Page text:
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The arrangement of the space is not particularly welcoming. Its entrance sits on the eastern side of the Manufactory building, around back of the main entry; a series of signs will keep urging you toward its doors. Perhaps the restaurant is meant to feel like a secluded secret, with its trellised patio and outdoor bar overlooking a forlorn alley. Inside, exposed ductwork and concrete walls give the 82-seat main dining room a certain minimalist industrial beauty. You can glimpse the clamorous party that is Tartine Bianco through the open kitchen that separates the two restaurants. Guests sometimes feel tempted to drift through a short walkway that joins them; I’ve seen staffers create a human shield to block such attempts. You are meant to stay put in one restaurant or the other.

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Alameda Supper Club's dining room.
(Silvia Razgova / For The Times)

Nothing in the division of the Manufactory’s many moving parts is absolute law, but this is the gist: Between the venture’s principle partners — Chad Robertson and Liz Prueitt of San Francisco’s expanding Tartine empire and Chris Bianco, the Phoenix-based catalyst of the modern American pizza movement — Alameda Supper Club more specifically reflects Bianco’s culinary vantage.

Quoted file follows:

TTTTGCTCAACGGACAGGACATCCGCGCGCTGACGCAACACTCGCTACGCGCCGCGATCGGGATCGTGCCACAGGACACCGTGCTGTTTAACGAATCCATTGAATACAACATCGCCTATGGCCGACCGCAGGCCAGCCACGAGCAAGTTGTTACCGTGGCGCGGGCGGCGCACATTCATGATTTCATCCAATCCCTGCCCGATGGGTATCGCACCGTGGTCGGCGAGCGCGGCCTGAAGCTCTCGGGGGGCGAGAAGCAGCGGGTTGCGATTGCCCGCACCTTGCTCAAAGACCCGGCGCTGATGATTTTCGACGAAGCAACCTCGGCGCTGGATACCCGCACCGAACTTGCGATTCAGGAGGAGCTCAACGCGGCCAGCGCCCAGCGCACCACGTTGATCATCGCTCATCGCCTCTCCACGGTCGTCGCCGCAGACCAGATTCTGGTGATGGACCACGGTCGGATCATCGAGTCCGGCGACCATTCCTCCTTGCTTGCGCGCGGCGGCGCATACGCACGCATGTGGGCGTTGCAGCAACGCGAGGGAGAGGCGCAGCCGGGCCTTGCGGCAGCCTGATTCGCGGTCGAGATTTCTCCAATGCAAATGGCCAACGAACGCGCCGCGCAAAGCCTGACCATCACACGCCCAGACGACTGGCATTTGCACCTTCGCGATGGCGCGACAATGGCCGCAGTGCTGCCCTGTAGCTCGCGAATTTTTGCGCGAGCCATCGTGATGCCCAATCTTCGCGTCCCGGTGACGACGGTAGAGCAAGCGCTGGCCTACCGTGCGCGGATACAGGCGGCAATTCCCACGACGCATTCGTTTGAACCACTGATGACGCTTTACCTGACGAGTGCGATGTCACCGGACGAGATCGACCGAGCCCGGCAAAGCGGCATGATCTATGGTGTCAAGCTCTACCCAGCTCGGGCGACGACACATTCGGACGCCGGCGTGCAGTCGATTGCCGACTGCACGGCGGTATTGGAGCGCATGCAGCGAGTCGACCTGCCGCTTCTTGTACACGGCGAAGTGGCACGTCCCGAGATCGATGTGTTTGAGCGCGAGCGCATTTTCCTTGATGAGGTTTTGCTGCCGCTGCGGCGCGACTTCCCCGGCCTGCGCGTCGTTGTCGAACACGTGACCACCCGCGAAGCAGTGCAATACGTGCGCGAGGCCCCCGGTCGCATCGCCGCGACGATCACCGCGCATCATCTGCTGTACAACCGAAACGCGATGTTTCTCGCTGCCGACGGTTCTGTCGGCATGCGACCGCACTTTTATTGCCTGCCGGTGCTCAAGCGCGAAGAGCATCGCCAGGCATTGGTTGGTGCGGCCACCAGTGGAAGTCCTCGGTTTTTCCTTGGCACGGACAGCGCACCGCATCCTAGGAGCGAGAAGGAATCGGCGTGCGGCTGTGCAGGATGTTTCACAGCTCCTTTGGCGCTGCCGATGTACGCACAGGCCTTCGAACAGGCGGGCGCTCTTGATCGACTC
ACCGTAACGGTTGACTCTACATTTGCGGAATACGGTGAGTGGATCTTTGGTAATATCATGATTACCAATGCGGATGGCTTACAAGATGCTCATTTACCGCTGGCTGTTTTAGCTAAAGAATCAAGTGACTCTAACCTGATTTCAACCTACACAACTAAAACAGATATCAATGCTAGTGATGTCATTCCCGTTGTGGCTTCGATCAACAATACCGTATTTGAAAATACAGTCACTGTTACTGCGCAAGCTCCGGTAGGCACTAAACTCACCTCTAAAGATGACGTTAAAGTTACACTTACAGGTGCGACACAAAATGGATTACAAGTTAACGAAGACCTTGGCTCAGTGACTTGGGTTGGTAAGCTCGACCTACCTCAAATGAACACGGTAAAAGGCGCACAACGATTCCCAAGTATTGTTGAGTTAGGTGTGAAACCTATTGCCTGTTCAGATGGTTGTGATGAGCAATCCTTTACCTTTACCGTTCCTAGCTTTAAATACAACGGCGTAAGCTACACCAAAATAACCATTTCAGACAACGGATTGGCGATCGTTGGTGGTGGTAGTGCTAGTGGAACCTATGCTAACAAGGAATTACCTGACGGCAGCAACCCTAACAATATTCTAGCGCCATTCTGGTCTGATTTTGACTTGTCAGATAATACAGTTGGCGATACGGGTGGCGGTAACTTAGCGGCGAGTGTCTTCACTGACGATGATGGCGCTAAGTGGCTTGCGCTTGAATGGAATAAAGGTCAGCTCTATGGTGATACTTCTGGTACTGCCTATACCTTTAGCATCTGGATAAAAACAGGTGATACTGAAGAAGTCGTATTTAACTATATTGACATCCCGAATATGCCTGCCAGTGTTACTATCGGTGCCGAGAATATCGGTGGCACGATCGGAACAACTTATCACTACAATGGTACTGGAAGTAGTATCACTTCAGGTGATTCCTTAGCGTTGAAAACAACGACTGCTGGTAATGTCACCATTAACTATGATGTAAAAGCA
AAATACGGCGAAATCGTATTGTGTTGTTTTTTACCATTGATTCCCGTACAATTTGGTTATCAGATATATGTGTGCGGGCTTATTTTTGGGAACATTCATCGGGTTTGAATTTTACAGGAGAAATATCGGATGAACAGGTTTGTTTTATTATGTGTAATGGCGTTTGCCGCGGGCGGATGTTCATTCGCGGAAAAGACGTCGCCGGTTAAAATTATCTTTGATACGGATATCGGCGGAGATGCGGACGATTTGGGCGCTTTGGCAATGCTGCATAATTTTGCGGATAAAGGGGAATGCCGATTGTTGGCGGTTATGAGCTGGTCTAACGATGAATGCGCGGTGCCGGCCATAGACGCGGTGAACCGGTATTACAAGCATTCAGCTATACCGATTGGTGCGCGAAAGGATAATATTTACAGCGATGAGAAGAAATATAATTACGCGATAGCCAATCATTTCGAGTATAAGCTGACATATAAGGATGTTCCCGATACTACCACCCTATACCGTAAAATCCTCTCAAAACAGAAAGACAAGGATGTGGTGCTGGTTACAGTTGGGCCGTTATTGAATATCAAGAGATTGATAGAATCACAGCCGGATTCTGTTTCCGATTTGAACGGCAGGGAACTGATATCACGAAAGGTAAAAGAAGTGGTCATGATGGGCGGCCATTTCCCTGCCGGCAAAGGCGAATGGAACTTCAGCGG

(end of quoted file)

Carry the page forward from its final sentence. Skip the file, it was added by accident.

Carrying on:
Those who only associate Bianco with charred, tangy, wondrous pizzas haven’t experienced the breadth of his achievements. He also runs the finest restaurant in Phoenix, a charmer called Tratto in the Town & Country shopping center, conveniently located next to my favorite outpost of Pizzeria Bianco. As with Alameda Supper Club, Tratto’s menu is short, but it has more voltage. You might find chicken livers smeared over toast with big hunks of preserved summer fruit; and house-made noodles tangled with lusty lamb sausage and rapini or light-handed ragus; and pork chops rousted with cherries, sage and browned butter: The cooking shows heart and guts. It bounces with the seasons. Cassie Shortino is Tratto’s chef; she channels the pluck I’ve known for the quarter-century I’ve been eating in Bianco’s restaurants.

Alameda Supper Club does not have to be a duplicate of Tratto, of course, but it yearns for more of Bianco’s brio. Are the restaurant and the kitchen, overseen by chef de cuisine Lee Foden-Clarke, aiming for a more refined approach? The cooking still has to exhilarate. I can veer into detailed analysis of the dishes — an endive salad with crumbly rye croutons and Stilton is a joy of crunch and zing, the salsa verde spread over lamb belly needs way more acid to help the trudge through the meat’s fattiness — but the restaurant leaves me with a general impression of over-politeness.